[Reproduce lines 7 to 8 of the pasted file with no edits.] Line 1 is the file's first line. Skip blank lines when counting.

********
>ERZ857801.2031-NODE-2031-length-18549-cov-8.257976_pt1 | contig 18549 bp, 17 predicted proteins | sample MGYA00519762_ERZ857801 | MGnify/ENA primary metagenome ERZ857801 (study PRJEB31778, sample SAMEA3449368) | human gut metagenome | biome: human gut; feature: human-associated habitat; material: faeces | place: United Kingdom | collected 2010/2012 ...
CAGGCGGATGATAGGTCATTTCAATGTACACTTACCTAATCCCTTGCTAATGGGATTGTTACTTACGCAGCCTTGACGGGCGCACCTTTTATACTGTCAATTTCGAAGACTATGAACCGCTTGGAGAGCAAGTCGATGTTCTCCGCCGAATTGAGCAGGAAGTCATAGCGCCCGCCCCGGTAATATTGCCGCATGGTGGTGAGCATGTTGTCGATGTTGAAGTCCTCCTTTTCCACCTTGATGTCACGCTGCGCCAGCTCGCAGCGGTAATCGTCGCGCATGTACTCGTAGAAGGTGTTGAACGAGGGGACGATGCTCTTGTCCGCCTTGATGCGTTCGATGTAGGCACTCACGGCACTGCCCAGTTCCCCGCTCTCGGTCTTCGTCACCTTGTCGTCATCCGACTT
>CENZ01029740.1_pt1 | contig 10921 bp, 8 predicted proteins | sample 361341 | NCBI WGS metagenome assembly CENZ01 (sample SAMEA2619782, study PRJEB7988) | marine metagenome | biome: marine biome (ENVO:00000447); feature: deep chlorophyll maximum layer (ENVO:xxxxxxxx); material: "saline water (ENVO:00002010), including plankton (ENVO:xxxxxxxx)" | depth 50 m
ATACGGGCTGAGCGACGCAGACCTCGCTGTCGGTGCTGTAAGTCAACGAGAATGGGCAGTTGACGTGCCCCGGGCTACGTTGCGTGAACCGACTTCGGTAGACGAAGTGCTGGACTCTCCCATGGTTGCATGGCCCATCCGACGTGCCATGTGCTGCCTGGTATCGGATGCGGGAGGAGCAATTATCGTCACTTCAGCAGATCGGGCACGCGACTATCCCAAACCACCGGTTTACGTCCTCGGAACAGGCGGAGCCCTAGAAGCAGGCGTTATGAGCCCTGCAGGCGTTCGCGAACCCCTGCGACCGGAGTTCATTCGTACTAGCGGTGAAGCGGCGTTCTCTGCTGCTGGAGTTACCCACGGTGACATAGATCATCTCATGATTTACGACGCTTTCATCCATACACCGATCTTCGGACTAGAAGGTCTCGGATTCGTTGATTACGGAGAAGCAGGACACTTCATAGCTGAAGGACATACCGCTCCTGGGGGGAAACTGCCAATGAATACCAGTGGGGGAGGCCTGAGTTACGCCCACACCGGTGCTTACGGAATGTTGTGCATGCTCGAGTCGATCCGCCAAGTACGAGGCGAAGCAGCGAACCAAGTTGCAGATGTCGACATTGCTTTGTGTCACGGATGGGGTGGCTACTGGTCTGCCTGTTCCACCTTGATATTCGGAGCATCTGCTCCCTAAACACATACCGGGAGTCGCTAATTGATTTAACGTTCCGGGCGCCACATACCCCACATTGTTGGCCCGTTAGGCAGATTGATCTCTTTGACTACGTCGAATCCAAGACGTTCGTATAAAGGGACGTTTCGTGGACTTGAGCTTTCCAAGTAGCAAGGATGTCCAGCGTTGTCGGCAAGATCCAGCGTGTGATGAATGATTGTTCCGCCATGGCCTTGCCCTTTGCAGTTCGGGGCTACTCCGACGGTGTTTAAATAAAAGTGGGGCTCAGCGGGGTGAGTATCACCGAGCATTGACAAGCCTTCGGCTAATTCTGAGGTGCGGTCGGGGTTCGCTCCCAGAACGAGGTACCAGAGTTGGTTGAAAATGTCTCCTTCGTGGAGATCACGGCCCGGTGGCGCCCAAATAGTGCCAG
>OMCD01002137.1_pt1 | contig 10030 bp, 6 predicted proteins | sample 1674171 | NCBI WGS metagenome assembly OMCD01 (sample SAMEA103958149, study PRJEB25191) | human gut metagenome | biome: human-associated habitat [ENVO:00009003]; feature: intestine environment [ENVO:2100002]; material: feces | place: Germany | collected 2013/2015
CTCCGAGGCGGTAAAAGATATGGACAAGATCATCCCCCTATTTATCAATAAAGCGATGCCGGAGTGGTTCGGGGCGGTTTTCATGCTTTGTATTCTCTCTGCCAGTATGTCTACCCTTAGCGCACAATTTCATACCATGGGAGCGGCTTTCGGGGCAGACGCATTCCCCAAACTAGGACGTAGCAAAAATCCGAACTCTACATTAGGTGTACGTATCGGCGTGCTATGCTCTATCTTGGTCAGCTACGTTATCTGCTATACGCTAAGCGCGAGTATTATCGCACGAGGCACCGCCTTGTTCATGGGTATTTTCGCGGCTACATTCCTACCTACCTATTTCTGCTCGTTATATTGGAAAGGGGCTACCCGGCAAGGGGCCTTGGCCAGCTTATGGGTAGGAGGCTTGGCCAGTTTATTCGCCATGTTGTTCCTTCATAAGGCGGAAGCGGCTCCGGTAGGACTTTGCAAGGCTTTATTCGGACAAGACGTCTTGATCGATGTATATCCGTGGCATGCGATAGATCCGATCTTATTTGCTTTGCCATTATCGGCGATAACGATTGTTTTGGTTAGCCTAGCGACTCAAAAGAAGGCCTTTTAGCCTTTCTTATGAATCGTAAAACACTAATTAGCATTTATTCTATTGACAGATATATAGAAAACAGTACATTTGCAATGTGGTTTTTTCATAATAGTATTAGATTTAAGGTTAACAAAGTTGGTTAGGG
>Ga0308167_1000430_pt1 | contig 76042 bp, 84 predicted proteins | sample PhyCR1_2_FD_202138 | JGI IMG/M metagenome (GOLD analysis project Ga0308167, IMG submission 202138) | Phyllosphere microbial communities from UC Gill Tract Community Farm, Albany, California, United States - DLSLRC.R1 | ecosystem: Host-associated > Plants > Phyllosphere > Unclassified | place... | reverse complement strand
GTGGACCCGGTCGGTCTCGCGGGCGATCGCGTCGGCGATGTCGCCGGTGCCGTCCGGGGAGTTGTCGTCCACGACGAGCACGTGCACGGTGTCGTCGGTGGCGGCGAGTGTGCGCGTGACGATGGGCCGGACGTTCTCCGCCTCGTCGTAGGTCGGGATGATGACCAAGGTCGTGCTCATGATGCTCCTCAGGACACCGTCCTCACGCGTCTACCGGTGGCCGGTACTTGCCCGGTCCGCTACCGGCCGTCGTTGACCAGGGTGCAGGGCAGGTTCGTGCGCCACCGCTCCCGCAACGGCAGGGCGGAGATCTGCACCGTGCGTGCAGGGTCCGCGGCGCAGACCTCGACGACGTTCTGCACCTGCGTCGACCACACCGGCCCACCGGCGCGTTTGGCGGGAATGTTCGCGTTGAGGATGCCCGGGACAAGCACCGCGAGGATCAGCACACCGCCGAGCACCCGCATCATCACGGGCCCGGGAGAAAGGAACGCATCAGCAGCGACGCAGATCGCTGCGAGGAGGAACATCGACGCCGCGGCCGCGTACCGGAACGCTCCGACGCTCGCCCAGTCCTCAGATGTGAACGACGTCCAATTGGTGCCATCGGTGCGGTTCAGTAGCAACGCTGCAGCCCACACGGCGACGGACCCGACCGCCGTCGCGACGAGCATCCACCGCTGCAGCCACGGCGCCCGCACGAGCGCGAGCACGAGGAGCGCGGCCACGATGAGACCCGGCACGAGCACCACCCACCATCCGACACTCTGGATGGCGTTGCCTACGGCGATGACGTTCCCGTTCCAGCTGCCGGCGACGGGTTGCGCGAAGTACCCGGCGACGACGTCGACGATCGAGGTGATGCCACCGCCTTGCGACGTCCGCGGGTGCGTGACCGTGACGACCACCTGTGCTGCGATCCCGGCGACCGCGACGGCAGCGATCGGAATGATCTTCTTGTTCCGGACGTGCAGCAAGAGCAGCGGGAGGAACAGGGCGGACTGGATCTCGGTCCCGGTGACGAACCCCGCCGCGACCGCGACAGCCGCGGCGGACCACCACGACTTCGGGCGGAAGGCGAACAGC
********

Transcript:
>Ga0308167_1000430_pt1 | contig 76042 bp, 84 predicted proteins | sample PhyCR1_2_FD_202138 | JGI IMG/M metagenome (GOLD analysis project Ga0308167, IMG submission 202138) | Phyllosphere microbial communities from UC Gill Tract Community Farm, Albany, California, United States - DLSLRC.R1 | ecosystem: Host-associated > Plants > Phyllosphere > Unclassified | place... | reverse complement strand
GTGGACCCGGTCGGTCTCGCGGGCGATCGCGTCGGCGATGTCGCCGGTGCCGTCCGGGGAGTTGTCGTCCACGACGAGCACGTGCACGGTGTCGTCGGTGGCGGCGAGTGTGCGCGTGACGATGGGCCGGACGTTCTCCGCCTCGTCGTAGGTCGGGATGATGACCAAGGTCGTGCTCATGATGCTCCTCAGGACACCGTCCTCACGCGTCTACCGGTGGCCGGTACTTGCCCGGTCCGCTACCGGCCGTCGTTGACCAGGGTGCAGGGCAGGTTCGTGCGCCACCGCTCCCGCAACGGCAGGGCGGAGATCTGCACCGTGCGTGCAGGGTCCGCGGCGCAGACCTCGACGACGTTCTGCACCTGCGTCGACCACACCGGCCCACCGGCGCGTTTGGCGGGAATGTTCGCGTTGAGGATGCCCGGGACAAGCACCGCGAGGATCAGCACACCGCCGAGCACCCGCATCATCACGGGCCCGGGAGAAAGGAACGCATCAGCAGCGACGCAGATCGCTGCGAGGAGGAACATCGACGCCGCGGCCGCGTACCGGAACGCTCCGACGCTCGCCCAGTCCTCAGATGTGAACGACGTCCAATTGGTGCCATCGGTGCGGTTCAGTAGCAACGCTGCAGCCCACACGGCGACGGACCCGACCGCCGTCGCGACGAGCATCCACCGCTGCAGCCACGGCGCCCGCACGAGCGCGAGCACGAGGAGCGCGGCCACGATGAGACCCGGCACGAGCACCACCCACCATCCGACACTCTGGATGGCGTTGCCTACGGCGATGACGTTCCCGTTCCAGCTGCCGGCGACGGGTTGCGCGAAGTACCCGGCGACGACGTCGACGATCGAGGTGATGCCACCGCCTTGCGACGTCCGCGGGTGCGTGACCGTGACGACCACCTGTGCTGCGATCCCGGCGACCGCGACGGCAGCGATCGGAATGATCTTCTTGTTCCGGACGTGCAGCAAGAGCAGCGGGAGGAACAGGGCGGACTGGATCTCGGTCCCGGTGACGAACCCCGCCGCGACCGCGACAGCCGCGGCGGACCACCACGACTTCGGGCGGAAGGCGAACAGC